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The 10 highest and lowest paying jobs in Canada

The 10 highest and lowest paying jobs in Canada

We recently updated our salary report on what the average Canadian earns. Now we’re taking a look at what the top ten high-paying jobs are right now and which occupations pay the least. How does yours compare?

According to Statistics Canada, the average wage for Canadian employees is currently $952 per week – or just under $50,000 a year. Most of the jobs on our high-paying list earn at least three times that much (And the lowest paying occupations pay less than half the average).

The highest paying jobs in Canada:

Specialist physicians – $117,00-$375,000
Dentist – $53,805 – $213,671
Family physicians – $58,015 – $310,054
Lawyers – $48,630 – $146,431
Federal judges -$308,600- $396,700
Senior managers of Goods Production, Utilities, Transportation, and Construction – $75,159 – $141,569
Senior managers in Finance and Communications – $77,805 – $129,629
Actuaries – $45,820 – $129,740
Engineering managers – $68,100-$172,000
Airline pilots – $35,233 – $146,274
Most of the lowest paying jobs will simply pay the minimum wage of whatever region the job happens to be located in. Towards the low end of the scale that is roughly $9.95 an hour earning someone just over $20,000; assuming they worked full time and were paid for 40 hours a week.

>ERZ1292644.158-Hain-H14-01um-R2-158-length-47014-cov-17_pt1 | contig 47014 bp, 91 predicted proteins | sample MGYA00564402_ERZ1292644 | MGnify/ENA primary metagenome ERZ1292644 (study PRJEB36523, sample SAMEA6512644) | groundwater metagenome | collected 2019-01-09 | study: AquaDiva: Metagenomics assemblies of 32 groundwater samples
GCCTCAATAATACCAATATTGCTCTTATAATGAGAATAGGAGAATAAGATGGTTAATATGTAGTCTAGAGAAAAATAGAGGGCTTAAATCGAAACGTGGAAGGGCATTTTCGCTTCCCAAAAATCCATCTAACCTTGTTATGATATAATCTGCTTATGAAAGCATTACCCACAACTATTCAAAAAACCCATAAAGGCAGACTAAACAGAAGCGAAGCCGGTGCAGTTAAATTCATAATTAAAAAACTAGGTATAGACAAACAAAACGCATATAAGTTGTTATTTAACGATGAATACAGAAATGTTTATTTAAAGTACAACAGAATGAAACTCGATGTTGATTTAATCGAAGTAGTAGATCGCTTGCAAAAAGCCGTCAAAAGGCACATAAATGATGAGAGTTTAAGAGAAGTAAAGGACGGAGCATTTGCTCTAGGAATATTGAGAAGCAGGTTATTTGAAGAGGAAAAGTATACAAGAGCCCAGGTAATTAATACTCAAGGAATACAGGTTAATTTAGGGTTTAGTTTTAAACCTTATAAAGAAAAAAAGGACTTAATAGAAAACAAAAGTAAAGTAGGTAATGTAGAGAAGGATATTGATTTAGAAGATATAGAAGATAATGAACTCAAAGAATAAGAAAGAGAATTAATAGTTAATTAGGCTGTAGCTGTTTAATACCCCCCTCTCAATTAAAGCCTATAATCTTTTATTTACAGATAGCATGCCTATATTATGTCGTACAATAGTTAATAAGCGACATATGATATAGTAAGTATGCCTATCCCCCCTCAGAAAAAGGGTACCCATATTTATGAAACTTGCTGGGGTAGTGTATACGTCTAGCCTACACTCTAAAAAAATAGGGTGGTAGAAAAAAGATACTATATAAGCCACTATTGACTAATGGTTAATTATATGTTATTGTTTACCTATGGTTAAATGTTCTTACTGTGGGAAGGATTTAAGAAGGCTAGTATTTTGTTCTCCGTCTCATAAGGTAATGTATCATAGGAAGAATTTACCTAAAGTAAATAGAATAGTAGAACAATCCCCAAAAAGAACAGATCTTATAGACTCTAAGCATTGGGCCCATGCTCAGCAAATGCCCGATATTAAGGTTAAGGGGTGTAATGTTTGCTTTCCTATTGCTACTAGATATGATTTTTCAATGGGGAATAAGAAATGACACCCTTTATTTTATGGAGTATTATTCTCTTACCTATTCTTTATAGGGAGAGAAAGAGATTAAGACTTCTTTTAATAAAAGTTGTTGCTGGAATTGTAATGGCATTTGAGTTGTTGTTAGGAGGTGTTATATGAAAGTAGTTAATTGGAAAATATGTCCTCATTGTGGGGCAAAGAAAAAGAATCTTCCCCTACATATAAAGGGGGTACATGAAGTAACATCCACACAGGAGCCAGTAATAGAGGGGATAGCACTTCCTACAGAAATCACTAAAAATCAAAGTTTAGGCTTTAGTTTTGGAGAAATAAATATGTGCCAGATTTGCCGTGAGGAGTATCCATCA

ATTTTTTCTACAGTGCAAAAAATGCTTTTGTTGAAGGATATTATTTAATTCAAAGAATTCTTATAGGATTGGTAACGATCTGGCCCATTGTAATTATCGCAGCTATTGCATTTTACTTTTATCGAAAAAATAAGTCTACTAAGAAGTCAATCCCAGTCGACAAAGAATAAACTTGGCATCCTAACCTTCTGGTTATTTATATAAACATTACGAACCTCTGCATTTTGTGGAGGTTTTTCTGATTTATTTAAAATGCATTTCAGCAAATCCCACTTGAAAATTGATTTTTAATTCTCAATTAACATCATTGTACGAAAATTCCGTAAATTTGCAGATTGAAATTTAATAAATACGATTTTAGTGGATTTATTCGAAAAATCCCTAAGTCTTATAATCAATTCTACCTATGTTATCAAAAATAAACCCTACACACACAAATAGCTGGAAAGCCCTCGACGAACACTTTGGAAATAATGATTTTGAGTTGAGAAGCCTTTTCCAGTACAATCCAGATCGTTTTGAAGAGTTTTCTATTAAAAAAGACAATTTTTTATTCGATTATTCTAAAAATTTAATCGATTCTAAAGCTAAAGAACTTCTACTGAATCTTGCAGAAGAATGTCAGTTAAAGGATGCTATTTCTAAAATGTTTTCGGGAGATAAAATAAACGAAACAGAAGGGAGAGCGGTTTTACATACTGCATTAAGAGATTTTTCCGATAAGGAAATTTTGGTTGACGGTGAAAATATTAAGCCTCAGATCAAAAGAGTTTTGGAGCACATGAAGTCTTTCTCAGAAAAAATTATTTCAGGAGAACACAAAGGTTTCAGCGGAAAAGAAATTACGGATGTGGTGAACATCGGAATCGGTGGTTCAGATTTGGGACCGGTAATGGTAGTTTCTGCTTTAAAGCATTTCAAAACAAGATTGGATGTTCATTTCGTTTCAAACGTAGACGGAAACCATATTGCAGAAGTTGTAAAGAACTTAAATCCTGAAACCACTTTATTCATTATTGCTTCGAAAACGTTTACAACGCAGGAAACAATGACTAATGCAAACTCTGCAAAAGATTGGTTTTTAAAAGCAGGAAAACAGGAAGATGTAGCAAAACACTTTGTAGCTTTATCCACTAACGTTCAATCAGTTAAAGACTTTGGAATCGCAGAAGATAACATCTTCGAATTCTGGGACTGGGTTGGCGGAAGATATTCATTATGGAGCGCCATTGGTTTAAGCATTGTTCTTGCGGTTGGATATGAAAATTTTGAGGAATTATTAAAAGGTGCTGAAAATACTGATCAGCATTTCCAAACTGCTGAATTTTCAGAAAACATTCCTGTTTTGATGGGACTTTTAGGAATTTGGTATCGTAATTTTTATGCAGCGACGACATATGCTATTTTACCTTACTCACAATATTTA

The lowest paying jobs in Canada:

Sewing machine operator – $22,514 – $41,546
Cook, fast food – $20,994 – $26,026
Cashier – $21,183 – $29,156
Dishwasher – $21,286 – $28,540
Bartender -$20,091 – $42,837
Restaurant host/hostess – $21,113 – $29,120
Service station attendant – $21,052 – $32,357
Food and beverage server – $22,360 – $30,369
Food counter attendant / kitchen help – $21,184 – $32,888
Babysitters, nannies, and parent’s helpers – $20,880 – $37,354
Please keep in mind that this list does not take tipping into account. Bartenders and wait staff, particularly at higher end establishments, can make very comfortable incomes with low hourly wages but the bulk of their income coming from tips.

The federal government’s Working in Canada website breaks down the salaries for different occupation by province and even by city. It’s a useful tool for seeing how your paycheque measures up – and preparing for your next salary negotiation.

*Salary ranges posted in CAD, courtesy of Payscale.

 

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